Vincent Nolan was Chairman of Synectics Ltd., the European division of the international creativity and innovation consultancy. He introduced the techniques into the UK in 1971, having spent the previous 20 years in conventional consultancy and as a senior executive in Rank Xerox. Since retiring from business, he has focused on introducing business creativity methods into education, through the registered charity, Synectics Education Initiative (SEI).
He is the author of Open to Change (1984, MCB Publications), now available as an ebook, The Innovators Handbook (1989, Sphere Books) and editor of Creative Education (2000, SEI) and, with Gerard Darby, Reinventing Education: A Thought Experiment by 21 Authors (2005, SEI). He co-edited, with Connie Williams, Imagine That! – Celebrating 50 years of Synectics (2010 Synecticsworld Inc.).
He is a father of four and step-father of three with 15 grandchildren aged from 6 to 32 years. His hobbies are golf, playing the cello and grandchildren-watching.
The purpose of the experiment was to find out whether it was possible to apply the Synectics creative problem-solving techniques to a live issue through the medium of the online creativity journal. As the facilitator of the session, my conclusion is a highly qualified 'Yes': the Problem Owner did get some new ideas which she is trying to implement and seems more optimistic about achieving something in her chosen field than she was at the start of the session. Since that is the purpose of the experiment, it has to be seen as a success.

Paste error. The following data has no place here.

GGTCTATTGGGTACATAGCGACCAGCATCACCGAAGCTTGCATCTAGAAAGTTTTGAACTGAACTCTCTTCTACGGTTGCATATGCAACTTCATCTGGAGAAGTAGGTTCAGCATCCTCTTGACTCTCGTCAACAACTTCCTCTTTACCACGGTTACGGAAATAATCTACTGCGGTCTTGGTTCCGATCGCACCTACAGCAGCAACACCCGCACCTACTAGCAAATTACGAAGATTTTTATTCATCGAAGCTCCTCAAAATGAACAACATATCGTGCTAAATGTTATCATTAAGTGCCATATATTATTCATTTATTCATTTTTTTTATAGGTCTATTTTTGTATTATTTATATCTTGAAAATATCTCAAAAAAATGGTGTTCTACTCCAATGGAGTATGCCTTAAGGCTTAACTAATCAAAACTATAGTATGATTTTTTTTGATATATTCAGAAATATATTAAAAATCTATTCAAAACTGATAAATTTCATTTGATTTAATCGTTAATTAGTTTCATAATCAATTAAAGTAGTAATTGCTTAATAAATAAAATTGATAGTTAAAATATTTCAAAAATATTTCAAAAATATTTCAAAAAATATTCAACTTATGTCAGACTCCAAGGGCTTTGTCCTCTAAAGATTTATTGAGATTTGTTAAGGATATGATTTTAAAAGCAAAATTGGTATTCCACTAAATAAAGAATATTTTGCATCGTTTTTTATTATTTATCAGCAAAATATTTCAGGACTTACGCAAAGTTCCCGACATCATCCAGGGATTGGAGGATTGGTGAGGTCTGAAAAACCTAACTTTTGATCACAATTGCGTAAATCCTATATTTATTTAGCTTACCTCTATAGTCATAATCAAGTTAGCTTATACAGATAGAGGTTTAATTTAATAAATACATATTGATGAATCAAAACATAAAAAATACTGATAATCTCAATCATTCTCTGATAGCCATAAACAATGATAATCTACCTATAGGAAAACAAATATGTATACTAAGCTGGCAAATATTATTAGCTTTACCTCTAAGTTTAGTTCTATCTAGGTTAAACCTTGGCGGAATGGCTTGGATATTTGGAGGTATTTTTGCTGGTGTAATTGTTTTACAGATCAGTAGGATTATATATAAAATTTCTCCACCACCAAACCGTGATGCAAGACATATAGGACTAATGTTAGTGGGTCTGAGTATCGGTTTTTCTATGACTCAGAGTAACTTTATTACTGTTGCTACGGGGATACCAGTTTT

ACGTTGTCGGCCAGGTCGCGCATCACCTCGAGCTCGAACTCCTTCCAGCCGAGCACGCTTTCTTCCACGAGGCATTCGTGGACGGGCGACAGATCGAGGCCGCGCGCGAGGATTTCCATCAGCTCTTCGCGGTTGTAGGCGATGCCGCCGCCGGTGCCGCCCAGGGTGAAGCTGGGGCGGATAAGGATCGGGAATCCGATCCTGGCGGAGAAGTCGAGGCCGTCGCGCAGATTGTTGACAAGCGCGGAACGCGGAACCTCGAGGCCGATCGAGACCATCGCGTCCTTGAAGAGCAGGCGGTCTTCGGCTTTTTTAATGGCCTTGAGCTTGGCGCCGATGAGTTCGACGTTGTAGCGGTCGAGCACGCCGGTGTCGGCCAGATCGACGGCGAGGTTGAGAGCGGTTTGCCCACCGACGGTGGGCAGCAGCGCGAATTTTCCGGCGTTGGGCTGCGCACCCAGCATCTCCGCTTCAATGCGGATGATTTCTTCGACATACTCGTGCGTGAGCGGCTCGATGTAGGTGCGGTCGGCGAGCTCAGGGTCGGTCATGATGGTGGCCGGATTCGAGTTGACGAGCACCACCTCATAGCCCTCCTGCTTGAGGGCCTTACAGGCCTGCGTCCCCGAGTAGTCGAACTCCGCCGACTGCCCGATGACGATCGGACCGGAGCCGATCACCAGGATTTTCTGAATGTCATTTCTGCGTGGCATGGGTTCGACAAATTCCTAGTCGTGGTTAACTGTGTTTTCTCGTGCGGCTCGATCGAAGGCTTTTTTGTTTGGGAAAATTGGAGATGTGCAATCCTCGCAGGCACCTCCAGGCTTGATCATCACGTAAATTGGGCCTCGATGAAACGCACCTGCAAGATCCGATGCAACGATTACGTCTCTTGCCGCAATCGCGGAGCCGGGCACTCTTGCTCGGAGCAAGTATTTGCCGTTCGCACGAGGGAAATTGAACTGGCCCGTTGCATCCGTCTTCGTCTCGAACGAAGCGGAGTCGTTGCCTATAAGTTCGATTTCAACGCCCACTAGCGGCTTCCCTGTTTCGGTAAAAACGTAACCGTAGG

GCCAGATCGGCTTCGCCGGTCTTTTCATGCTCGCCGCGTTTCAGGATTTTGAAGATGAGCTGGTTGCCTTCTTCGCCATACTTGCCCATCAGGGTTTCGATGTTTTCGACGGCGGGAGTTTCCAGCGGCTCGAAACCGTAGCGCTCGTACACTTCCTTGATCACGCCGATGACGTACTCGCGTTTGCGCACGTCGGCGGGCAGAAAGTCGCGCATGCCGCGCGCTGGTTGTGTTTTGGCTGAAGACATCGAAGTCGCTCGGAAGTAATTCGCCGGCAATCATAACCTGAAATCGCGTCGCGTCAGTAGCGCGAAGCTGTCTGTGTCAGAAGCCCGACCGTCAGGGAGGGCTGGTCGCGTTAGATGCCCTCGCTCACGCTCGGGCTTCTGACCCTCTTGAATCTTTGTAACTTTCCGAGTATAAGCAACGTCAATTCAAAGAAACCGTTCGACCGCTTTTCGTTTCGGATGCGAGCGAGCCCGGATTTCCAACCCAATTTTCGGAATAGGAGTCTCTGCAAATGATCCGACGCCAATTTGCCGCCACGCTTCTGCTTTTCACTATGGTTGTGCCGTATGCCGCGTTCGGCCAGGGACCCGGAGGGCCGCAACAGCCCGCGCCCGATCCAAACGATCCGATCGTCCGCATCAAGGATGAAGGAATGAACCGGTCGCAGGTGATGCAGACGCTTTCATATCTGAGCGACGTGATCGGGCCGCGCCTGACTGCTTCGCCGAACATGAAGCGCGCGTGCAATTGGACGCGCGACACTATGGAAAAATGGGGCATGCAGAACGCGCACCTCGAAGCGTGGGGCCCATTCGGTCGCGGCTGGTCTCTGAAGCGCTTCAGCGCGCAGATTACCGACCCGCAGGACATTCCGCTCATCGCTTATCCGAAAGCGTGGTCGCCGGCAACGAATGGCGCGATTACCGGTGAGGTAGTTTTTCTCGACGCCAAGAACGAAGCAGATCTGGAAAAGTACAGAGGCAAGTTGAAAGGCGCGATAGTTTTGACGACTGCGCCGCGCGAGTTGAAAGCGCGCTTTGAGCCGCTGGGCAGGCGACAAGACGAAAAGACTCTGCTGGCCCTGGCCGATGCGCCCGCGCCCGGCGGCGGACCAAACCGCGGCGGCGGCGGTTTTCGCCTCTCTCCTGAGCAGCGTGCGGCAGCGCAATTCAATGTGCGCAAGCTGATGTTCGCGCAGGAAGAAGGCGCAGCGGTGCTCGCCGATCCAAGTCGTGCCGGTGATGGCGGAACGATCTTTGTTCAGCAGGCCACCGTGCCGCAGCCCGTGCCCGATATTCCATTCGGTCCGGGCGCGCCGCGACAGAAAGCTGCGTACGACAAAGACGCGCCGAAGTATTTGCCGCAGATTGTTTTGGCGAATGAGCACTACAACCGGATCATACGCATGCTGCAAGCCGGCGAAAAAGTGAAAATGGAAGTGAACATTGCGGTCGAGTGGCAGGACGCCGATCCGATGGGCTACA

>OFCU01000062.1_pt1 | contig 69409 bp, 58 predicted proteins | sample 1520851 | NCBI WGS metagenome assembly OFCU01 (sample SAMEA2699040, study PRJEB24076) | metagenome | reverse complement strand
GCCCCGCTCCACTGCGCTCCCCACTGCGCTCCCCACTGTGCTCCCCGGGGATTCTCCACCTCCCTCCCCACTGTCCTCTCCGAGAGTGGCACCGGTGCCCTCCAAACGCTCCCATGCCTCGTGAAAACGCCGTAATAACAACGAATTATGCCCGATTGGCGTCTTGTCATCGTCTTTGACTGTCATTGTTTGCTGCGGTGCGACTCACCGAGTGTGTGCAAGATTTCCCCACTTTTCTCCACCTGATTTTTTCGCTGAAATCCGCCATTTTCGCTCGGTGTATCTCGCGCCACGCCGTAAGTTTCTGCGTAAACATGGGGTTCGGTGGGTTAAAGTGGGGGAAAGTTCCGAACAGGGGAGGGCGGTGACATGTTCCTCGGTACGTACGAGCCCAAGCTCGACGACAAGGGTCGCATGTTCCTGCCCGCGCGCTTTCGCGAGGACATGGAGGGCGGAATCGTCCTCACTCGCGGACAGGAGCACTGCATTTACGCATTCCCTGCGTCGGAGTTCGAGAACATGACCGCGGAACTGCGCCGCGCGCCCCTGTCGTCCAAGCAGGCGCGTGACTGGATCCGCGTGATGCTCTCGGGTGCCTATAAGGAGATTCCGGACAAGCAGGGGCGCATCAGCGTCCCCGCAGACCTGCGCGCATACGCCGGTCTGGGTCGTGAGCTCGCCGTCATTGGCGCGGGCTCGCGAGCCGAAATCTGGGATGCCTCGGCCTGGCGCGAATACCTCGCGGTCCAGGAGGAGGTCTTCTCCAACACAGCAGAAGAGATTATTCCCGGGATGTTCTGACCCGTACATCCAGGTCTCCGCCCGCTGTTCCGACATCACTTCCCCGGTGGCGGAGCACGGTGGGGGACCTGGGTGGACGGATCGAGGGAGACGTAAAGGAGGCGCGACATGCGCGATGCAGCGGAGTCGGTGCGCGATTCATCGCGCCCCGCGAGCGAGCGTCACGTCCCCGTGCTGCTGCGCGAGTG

We were able to follow the basic Synectics structure of a Briefing from the Problem Owner, followed by the generation of Springboards, selection by the Problem Owner of attractive springboards and development by the Problem Owner of new courses of action they intended to implement.
However, as a demonstration of the Synectics technique, it left a lot to be desired and highlighted the huge differences between a live, face to face session and an online session using written inputs only. Synectics works by creating an emotionally safe climate in which people are willing to take risks, speculate, trigger off one another and generally have fun (I used to regard the amount of laughter as an indicator of the emotional energy of the group). None of that was achieved in the experiment, for a variety of reasons:
The experiment brought home to me how much the process depends on real-time coaching of the Problem Owner by the facilitator, so that the Problem Owner can contribute most effectively to stimulate imaginative springboards. At the crucial selection stage, the facilitator can encourage the Problem Owner to take risks in pursuing speculative lines of thought; this was more difficult to achieve remotely.